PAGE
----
Hello and welcome back to another article in our Stick Rod Series. Today we will focus on Flux Coated Rods_How to Choose The Right Rod. Because of the technologies of mankind today there are many rods that are suitable for different purposes. There are also many companies that make the same rods or rods that are very similar.
For most of the basic stick rod needs there are not to many overwhelming choices or categories to deal with. Don’t get me wrong there are multiple choices but most of those rods will not be needed in the average welders life.
Even if you weld in a specialty field. You will probably stay within a select area of welding materials to do the repetition of your daily duties.
The most common metal you will ever weld on and to will be carbon steel. Carbon steel also known as iron, is the most basic metal and probably the most common. It is an element from natural deposits that has been smelted or refined into structural or pipe steel.
When welding to steel or iron the most common rods will be carbon based rods.
6010,7010, maybe 8010. These ten series rods are fast freeze rods that are basically the same in their characteristics and function. They go up in strength from 60,000 to 80,OOOlbs. in tensile strength. They are all position rods. These are AC rods which is the most common current today in America. There are some DC rods that are available like 6011 and 6013. These rods are good for fusing basic iron components together. Farm equipment, structural steel, pipe welding, shipyards, shop work, etc.
The complimentary rods that can go with these in similar applications would be 7018, 8018, all the way up to 11018. 70,000 to 110,OOOlb. tensile strength. These rods are not fast freeze AC rods they produce less sparks and spatter while welding. They are slower moving rods that produce a more consistent puddle and have more ductility than fast freeze rods. Fast freeze rods tend to be more brittle in composition. The difference is mainly in the flux.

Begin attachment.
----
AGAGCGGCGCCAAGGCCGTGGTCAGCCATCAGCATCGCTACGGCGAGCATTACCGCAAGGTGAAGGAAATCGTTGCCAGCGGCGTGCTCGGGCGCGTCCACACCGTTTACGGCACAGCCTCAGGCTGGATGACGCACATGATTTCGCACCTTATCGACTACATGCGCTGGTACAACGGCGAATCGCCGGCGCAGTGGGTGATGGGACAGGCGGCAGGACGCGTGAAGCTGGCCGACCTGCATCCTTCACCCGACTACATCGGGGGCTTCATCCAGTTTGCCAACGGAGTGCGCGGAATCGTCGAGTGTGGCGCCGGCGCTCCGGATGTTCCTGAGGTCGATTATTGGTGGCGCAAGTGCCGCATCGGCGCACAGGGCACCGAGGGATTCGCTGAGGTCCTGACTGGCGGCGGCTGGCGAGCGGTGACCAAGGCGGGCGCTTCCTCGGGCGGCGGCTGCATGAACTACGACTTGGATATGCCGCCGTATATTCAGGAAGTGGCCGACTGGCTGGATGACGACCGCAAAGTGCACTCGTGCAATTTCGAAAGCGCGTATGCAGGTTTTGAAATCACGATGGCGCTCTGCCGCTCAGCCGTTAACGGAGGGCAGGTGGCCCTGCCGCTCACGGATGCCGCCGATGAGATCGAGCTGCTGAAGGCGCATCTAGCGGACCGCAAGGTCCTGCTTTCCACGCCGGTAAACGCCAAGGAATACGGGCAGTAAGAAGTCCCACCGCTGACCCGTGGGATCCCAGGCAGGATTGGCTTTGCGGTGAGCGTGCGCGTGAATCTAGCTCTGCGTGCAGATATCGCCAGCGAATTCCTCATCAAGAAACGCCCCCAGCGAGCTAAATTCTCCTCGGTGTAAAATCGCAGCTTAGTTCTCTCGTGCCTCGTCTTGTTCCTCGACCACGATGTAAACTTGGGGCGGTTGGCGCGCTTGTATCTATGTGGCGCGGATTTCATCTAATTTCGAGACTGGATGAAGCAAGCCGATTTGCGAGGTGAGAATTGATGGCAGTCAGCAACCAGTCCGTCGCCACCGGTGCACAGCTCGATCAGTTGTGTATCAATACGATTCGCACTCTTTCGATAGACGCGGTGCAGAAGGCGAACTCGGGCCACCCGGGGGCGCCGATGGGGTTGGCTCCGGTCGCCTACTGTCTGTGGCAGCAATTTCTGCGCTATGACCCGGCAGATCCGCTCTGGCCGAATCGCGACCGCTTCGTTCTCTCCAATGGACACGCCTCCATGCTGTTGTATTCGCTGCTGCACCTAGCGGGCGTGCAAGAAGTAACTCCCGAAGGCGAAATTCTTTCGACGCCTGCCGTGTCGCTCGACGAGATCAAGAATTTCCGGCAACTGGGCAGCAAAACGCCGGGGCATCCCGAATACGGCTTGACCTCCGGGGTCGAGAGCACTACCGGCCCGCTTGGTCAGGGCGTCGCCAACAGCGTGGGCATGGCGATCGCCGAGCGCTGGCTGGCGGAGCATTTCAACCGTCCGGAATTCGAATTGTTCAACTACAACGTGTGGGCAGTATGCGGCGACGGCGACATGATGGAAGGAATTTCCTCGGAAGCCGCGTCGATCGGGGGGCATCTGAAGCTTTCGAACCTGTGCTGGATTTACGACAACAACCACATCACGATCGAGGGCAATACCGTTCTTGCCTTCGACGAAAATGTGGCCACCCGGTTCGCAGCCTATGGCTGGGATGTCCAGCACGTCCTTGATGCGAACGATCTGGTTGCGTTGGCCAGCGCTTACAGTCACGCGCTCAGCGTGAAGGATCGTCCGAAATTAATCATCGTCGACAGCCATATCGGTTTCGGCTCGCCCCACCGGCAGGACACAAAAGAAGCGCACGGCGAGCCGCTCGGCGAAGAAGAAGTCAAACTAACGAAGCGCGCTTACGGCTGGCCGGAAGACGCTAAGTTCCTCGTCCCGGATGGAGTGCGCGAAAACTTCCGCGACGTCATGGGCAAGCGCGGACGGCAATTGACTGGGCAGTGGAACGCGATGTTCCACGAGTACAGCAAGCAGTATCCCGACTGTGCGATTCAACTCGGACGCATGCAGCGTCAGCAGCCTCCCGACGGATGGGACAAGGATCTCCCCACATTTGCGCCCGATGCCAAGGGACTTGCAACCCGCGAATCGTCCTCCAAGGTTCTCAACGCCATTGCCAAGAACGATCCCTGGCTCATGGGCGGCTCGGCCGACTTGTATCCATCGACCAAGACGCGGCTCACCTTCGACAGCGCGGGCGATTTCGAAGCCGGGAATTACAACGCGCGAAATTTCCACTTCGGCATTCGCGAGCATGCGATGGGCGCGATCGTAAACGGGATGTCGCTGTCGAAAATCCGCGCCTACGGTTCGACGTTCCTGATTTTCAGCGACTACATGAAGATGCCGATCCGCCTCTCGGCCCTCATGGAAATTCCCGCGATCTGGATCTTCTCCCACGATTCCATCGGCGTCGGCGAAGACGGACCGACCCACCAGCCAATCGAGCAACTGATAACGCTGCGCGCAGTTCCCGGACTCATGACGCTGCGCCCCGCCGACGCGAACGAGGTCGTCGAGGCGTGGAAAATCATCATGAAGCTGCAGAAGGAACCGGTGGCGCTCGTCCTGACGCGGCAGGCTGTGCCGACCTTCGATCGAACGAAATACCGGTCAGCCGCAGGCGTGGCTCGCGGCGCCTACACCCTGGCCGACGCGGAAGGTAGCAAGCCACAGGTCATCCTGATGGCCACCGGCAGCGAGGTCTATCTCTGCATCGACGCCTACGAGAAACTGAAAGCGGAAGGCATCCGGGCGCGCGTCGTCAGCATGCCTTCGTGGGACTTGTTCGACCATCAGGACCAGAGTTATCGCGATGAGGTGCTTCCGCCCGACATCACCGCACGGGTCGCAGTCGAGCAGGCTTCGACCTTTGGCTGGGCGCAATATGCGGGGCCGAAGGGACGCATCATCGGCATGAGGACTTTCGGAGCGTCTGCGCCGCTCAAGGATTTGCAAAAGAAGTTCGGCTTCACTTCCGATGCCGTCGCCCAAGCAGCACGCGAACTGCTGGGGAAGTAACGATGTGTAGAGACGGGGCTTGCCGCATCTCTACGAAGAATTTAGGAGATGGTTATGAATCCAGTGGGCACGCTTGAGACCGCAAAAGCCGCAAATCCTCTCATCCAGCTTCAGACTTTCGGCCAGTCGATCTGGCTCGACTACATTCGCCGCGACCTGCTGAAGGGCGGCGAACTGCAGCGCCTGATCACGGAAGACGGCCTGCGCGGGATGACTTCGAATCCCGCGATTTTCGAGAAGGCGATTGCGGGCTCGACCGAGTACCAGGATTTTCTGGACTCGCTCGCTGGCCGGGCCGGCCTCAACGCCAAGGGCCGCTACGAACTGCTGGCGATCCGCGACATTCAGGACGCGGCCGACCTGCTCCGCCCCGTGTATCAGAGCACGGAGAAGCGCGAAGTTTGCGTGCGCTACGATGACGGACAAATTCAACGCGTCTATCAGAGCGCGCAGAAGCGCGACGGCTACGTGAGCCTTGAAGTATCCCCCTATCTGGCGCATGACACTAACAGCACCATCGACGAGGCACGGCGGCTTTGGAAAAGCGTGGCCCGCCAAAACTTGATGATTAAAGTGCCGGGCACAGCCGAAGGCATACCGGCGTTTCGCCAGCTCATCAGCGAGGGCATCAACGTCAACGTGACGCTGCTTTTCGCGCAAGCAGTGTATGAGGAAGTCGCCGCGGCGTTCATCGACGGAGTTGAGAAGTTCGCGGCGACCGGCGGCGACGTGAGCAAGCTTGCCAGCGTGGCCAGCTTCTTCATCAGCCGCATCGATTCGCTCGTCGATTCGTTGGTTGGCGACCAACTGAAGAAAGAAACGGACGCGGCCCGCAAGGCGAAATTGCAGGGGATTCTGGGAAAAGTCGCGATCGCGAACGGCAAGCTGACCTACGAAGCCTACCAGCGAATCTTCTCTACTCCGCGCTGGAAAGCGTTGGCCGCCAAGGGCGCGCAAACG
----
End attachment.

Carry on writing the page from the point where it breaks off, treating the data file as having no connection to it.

Ductility is the ability of metal to be drawn out into wire. This means that in this process the metal doesn’t break or fatigue. There is a resilience in the metal to maintain its core characteristics.
There are special rods for cast iron welding. Metals that are cast have a crystalline core that is tough to weld on. Radnor makes an excellent rod for this called 5044. Of course there are many others. The cast iron process is actually best welded with brass. Brass is very difficult to make nice. Some welding is good looking but brass is not.
Shipyards use brass on propellers and props. Brazing is a popular method of welding with brass. There are rods that are more like a tig filler metal that have a flux coating around them that are used with a torch burning process and not electricity.
Inkonel is an iron/nickel composite for cast iron. Cast iron welding requires massive heat applied to the metals and a slow cool down period to keep the weld from cracking.
Old time lawn furniture like your grandmother had is usually cast iron. Old stoves, engine blocks (some not all), bailey blocks in the floor of a boiler or furnace, wrought iron needs a high nickel rod.
Well that’s all we have time for today. Next time we will talk about more on the Stick Rod Series. If you would like a f.r.ee ebook I wrote click here.
To your success!! Michael D. Treadway.